Our esports programme is not just a competition, it is also a fantastic property for partner brands to be integrated into. We have a number of partner brands, including Logitech, Alienware, Huami and Sparco, and we are working with all of those partner brands to make sure this property best reflects the ambitions they have for their own brand but also provides value through its adjacency.

In the interview for the Marketing Society, you said: “Marketing has always been a blend of art and science, originally probably 90% art and 10% science. But more now than ever you have to respect and embrace the science of engagement, psychology, even neuroscience, to be truly bold …” In what way can we be bolder in this content-cluttered digital world?
Marketing now more than ever is a reflection of our desire to quantify performance in everything we do, particularly in a business like McLaren. So we are looking to best understand insight coming from the market, our fans, our partners as well as the performance or return on investment that we are getting from the marketing investment in our business and our partners’ business that we are making along the way.

Marketing now more than ever is a reflection of our desire to quantify performance in everything we do, particularly in a business like McLaren.

McLaren has recently entered a joint venture with Bahrain Merida and stretched its brand to professional cycling. How big of a challenge is that for you?
Our venture into cycling is characteristically ambitious and is certainly stretching us in terms of our definition of racing, however we are also entering cycling with a large amount of respect for the conventions of the sport, the history and heritage of the teams in the sport as well as its fans. So, although we are looking to innovate through technologies, we are also looking to compliment, reinforce and strengthen the sport through the application of best practice that has come from Formula 1.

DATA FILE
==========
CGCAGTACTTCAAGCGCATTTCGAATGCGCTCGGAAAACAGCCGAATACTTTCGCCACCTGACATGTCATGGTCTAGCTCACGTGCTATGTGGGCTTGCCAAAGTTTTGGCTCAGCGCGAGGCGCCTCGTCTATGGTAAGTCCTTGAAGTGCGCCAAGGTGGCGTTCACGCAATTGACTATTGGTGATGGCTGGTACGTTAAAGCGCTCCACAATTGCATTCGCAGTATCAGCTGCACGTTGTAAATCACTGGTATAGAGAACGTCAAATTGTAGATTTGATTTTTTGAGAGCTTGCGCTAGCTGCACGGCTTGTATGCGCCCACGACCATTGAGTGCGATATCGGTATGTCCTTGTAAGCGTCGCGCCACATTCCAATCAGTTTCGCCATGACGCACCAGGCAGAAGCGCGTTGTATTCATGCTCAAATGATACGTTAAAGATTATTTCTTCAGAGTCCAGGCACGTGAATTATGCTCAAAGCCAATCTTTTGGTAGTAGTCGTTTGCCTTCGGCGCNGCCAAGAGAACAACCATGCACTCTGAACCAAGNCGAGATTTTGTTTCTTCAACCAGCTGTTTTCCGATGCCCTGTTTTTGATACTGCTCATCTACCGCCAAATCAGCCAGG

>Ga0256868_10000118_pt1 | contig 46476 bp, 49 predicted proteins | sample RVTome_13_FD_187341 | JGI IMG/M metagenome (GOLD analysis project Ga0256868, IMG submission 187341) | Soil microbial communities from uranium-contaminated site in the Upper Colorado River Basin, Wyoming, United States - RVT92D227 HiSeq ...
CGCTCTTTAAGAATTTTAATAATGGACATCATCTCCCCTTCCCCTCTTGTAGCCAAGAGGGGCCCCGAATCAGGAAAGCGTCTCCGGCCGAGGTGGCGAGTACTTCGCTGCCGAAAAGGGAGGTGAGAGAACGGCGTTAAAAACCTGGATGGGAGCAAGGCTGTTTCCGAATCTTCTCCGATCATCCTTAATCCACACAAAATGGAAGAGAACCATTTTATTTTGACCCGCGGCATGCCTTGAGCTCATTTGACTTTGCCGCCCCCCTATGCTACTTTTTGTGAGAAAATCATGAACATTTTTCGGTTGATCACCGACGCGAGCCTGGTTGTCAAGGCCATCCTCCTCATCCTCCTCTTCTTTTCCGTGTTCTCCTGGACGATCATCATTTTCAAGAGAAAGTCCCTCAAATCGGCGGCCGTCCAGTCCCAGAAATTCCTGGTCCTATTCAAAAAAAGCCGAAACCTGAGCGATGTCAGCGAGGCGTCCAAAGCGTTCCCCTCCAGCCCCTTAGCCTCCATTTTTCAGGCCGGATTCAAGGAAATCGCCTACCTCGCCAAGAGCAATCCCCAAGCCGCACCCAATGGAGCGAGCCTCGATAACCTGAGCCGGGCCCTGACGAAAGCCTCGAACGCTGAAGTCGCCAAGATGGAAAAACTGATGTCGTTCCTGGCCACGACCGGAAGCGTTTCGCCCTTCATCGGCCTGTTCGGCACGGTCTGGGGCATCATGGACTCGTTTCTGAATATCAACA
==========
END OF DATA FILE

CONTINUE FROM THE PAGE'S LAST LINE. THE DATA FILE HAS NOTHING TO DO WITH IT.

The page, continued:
We are entering cycling with a large amount of respect for the conventions of the sport, the history and heritage of the teams in the sport as well as its fans.

What were the first steps in your effort for evolution in various areas?
Throughout this year, we have had to learn the baseline of technical performance and operations as quickly as possible, whilst also gaining an understanding of the very particular and unique demands on athletes in this sport. Simultaneously, we have had to focus on a very intense commercial programme and work with other members of team Bahrain-Merida to best understand the brand needs and opportunities for the team in a sport that has a very different operating environment than Formula 1. For this reason, we are committed to a high pace of development in technical performance, human performance, commercial and marketing performance. We are having to do all these things alongside one another, but therein lies the challenge of professional sports.

And the audience?
I think part of McLaren’s attraction to cycling is because it is such a mass-participative and democratic sport, unlike golf and elite tennis for example. Cycling has a fantastic gender balance in its following and it also has quite an even spread in terms of age following. It is equally important to an older demographic who constitute the majority of the decision makers in the kinds of businesses and technical partners with whom we are looking to form relationships to help us on our journey of innovation.

Another quote from you is from “We believe that brands are not infinitely elastic. You cannot stretch them into areas where they have no right to be. We are very careful about what we do with the brand, who we partner with, and what challenges we take on. We pick very few fights, but the ones we pick we aim to win.” How do you see the future of the McLaren brand?
We do not know, how the world of racing will evolve over the next decade. One thing we can say, is that wherever the most elite forms of racing are, whether that is on two wheels or four wheels, you will see McLaren playing some kind of role. We are very proud to be supplying all of the electrical power units for the Formula E series as well as participating with electronic control unit systems in both NASCAR and IndyCar, as well as of course in Formula 1 and now also in pro-cycling. McLaren will very much attack the future of racing consistent with its ethos, which has always been to pursue victory in elite forms of racing of all times.

The interview was first published in SPORTO Magazine No. 13 (May 2019).